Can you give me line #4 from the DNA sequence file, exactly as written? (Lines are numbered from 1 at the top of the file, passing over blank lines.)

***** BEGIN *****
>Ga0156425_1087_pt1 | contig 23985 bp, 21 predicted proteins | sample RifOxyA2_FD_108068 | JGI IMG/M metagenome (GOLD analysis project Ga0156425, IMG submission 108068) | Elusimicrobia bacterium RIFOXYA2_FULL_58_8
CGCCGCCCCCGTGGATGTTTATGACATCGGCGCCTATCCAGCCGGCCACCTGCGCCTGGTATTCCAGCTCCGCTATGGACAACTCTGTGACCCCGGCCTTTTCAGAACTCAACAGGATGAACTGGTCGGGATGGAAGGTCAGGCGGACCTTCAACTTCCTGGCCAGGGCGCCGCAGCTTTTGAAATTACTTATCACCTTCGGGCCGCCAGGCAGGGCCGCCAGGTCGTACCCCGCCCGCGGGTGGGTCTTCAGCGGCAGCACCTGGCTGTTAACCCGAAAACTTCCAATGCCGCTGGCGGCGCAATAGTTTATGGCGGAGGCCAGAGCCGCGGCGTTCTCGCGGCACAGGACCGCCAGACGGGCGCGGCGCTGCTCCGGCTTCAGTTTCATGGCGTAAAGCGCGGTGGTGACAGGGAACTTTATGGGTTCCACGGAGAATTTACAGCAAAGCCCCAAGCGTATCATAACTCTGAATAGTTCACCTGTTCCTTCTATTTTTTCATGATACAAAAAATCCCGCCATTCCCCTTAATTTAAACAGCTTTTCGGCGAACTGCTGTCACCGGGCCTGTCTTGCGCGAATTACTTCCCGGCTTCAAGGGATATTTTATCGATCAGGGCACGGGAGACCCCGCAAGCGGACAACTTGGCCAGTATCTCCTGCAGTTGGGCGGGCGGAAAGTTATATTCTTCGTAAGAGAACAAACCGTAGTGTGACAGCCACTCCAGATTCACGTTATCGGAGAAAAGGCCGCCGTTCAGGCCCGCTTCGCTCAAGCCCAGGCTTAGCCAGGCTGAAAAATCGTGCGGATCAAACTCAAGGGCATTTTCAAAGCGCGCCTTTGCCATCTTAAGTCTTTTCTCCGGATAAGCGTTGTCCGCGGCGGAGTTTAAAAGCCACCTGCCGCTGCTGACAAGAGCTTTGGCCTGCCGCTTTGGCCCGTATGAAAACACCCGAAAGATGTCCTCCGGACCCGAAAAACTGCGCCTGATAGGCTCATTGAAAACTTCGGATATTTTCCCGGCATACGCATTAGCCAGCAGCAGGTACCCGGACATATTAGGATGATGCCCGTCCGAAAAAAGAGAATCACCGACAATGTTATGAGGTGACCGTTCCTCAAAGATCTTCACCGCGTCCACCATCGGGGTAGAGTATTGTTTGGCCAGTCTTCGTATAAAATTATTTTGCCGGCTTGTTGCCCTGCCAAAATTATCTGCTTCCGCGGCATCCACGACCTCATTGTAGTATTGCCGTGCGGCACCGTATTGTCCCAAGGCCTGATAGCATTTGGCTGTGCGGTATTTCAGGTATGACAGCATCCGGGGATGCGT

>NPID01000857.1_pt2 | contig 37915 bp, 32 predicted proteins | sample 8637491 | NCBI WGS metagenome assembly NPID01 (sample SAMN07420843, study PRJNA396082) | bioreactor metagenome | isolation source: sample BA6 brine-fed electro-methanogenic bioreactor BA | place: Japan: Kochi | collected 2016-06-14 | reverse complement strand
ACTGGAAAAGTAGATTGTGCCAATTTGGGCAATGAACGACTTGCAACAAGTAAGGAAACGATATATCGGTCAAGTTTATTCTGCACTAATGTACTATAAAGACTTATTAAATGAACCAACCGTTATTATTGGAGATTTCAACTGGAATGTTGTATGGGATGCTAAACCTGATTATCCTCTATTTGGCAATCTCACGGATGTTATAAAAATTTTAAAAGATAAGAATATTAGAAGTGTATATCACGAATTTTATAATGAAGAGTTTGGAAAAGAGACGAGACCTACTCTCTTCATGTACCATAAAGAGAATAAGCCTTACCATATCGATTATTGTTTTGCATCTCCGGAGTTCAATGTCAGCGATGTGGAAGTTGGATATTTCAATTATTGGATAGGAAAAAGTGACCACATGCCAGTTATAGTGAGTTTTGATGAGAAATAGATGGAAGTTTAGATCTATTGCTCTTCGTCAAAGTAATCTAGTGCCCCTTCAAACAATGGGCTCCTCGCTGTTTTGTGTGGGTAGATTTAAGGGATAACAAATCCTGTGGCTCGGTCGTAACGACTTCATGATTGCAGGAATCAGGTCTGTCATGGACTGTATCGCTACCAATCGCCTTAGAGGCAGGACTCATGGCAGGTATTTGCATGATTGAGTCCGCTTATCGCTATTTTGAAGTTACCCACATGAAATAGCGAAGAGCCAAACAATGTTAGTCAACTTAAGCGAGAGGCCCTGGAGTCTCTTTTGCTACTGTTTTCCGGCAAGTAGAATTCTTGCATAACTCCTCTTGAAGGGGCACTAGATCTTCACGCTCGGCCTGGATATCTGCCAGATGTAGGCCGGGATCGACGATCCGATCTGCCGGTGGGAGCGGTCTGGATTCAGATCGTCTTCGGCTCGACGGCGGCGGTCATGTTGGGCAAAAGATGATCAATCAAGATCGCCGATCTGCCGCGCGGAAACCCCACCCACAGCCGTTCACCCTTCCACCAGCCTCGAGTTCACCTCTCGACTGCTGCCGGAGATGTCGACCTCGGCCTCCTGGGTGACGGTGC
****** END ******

ACTGGAAAAGTAGATTGTGCCAATTTGGGCAATGAACGACTTGCAACAAGTAAGGAAACGATATATCGGTCAAGTTTATTCTGCACTAATGTACTATAAAGACTTATTAAATGAACCAACCGTTATTATTGGAGATTTCAACTGGAATGTTGTATGGGATGCTAAACCTGATTATCCTCTATTTGGCAATCTCACGGATGTTATAAAAATTTTAAAAGATAAGAATATTAGAAGTGTATATCACGAATTTTATAATGAAGAGTTTGGAAAAGAGACGAGACCTACTCTCTTCATGTACCATAAAGAGAATAAGCCTTACCATATCGATTATTGTTTTGCATCTCCGGAGTTCAATGTCAGCGATGTGGAAGTTGGATATTTCAATTATTGGATAGGAAAAAGTGACCACATGCCAGTTATAGTGAGTTTTGATGAGAAATAGATGGAAGTTTAGATCTATTGCTCTTCGTCAAAGTAATCTAGTGCCCCTTCAAACAATGGGCTCCTCGCTGTTTTGTGTGGGTAGATTTAAGGGATAACAAATCCTGTGGCTCGGTCGTAACGACTTCATGATTGCAGGAATCAGGTCTGTCATGGACTGTATCGCTACCAATCGCCTTAGAGGCAGGACTCATGGCAGGTATTTGCATGATTGAGTCCGCTTATCGCTATTTTGAAGTTACCCACATGAAATAGCGAAGAGCCAAACAATGTTAGTCAACTTAAGCGAGAGGCCCTGGAGTCTCTTTTGCTACTGTTTTCCGGCAAGTAGAATTCTTGCATAACTCCTCTTGAAGGGGCACTAGATCTTCACGCTCGGCCTGGATATCTGCCAGATGTAGGCCGGGATCGACGATCCGATCTGCCGGTGGGAGCGGTCTGGATTCAGATCGTCTTCGGCTCGACGGCGGCGGTCATGTTGGGCAAAAGATGATCAATCAAGATCGCCGATCTGCCGCGCGGAAACCCCACCCACAGCCGTTCACCCTTCCACCAGCCTCGAGTTCACCTCTCGACTGCTGCCGGAGATGTCGACCTCGGCCTCCTGGGTGACGGTGC